Public charge is both a grounds of inadmissibility and deportability under the Immigration and Nationality Act (INA).
What does it mean to be a “public charge”?
Excellent question! The term created a lot of confusion in the past, with people not knowing whether they could or should apply for public benefits and if they did, whether it would have a negative impact on immigration status.
In 1999, the INS, then under the Department of Justice, proposed a rule to amend the regulations governing the standards for these grounds and clearly defining the term. The INS wanted to minimize any adverse health consequences that could result from people not seeking services and assistance needed.
The proposed rule defined a public charge as one “who has become . . . or who is likely to become . . . primarily dependent on the Government for subsistence, as demonstrated by either the receipt of public cash assistance for income maintenance or institutionalization for long-term care at Government expense.”
- Practice Tip: This definition has been subsequently used since the abolishment of the INS and creation of DHS.
Grounds of Inadmissibility – INA § 212(a)(4)(A): Any alien who, in the opinion of the consular officer at the time or application for a visa, or in the opinion of the Attorney General at the time of application for admission or adjustment of status, is likely at any time to become a public charge is inadmissible.
Who determines whether or not someone is/will be a public charge?
For a person applying for admission to the U.S., the determination may be made by either:
- The Department of State consular officer at the time the visa application is adjudicated abroad; or
- A DHS officer at the time of admission to the U.S.
A person applying for adjustment of status will also be subject to the determination made by the DHS officer who adjudicates his/her application for adjustment.
- Practice Tip: Remember, the grounds of inadmissibility states that a person may not be admitted if at any time the officer thinks he/she is likely to become a public charge. There is no specific time period!
What factors are considered when assessing whether a person may become a public charge?
The following are collectively considered when making a determination:
- Family status
- Financial status
Can receiving any public benefit make someone a public charge?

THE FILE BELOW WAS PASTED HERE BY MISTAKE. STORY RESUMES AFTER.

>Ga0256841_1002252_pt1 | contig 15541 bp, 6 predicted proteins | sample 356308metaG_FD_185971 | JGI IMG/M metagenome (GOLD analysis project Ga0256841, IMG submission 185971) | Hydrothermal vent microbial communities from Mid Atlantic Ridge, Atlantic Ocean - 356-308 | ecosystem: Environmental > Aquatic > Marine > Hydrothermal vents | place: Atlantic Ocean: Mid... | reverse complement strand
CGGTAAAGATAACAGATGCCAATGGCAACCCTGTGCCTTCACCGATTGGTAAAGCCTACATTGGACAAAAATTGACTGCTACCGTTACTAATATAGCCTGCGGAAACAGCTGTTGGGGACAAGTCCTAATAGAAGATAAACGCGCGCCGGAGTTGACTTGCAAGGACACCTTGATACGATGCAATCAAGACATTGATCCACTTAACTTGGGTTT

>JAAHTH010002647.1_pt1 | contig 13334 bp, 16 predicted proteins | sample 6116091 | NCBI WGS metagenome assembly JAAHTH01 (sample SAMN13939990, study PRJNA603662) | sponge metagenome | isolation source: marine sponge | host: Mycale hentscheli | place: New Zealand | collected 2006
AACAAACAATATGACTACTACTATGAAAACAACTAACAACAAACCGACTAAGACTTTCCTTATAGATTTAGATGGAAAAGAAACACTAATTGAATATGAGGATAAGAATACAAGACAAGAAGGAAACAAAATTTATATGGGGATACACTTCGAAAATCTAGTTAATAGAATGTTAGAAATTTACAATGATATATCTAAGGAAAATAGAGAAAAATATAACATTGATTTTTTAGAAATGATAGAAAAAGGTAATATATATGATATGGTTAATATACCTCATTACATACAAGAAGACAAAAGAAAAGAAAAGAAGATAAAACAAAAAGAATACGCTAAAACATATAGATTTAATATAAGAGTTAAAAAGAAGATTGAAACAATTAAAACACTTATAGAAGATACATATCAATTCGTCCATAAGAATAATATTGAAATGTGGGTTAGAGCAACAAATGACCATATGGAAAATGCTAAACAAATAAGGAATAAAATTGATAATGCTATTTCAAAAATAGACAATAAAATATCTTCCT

No! There are very specific benefits that may make a person inadmissible for being or likely to become a public charge. They are:
- Supplemental Security Income (SSI)
- Temporary Assistance for Needy Families (TANF)
- Public assistance (e.g. Medicaid) used for long-term care
- State and local cash assistance programs
Practice Tip: Receipt of one of these benefits alone will NOT make a person inadmissible. The benefits being received will be considered with all of the factors listed above to make a determination.
The good news is that there are many, many more kinds of benefits that are not considered when making a public charge determination than those that are. These include:
- Short-term institutionalization for rehab
- Medicaid and other health insurance services (except for long-term institutionalization, above)
- Child Health Insurance Program (CHIP)
- Nutrition programs such as:
- Supplemental Nutritional Assistance Program (SNAP/Food Stamps)
- Special Supplemental Nutrition Program for Women, Infants, and Children (WIC)
- National School Lunch and Breakfast Program
- Housing benefits
- Child care services
- Energy assistance (Low Income Home Energy Assistance Program – LIHEAP)
- Emergency disaster relief
- Foster care and adoption assistance
- Educational assistance (e.g. Head Start Act)
- Job training programs
- Community-based assistance, such as soup kitchens, shelters, and crisis-counseling services
- TANF non-cash assistance
- Cash benefits earned through participation in a government program
- Social Security
- Government pension
- Veteran’s benefits
- Unemployment benefits
Grounds of Deportability – INA § 237(a)(5): Any alien who, within 5 years after the date of entry, has become a public charge from causes not affirmatively shown to have arisen since entry is deportable.
Practice Tip: Unlike the grounds of inadmissibility, the grounds of deportability are limited to the 5 year period after the person enters the United States.
What are the requirements for someone to be deported on these grounds?
In reality, very few foreign nationals have been deported under the public charge grounds because there are very narrow and strict requirements which must be fulfilled.
- The law must impose a debt for any services/assistance provided to the foreign national;
- Practice Tip: This means that the state or organization that provided assistance must be legally allowed to sue the person for payment of services. This would usually be state programs that provide general cash/income assistance, and would not include TANF, SSI, Medicaid, or SNAP.
- The public entity (state or organization) must demand payment from the foreign national; AND
- The foreign national must refuse to pay.
Does it matter why the person received the assistance?
Yes. A person can only be deported on these grounds if the 3 criteria above are fulfilled AND if the person is unable to show that the causes arose after his/her entry to the U.S. A person being charged with deportability for becoming a public charge may provide evidence to show that his/her circumstances were attributed to some change in the U.S., such as becoming disabled or unemployed.
For more information, see the USCIS Public Charge Fact Sheet.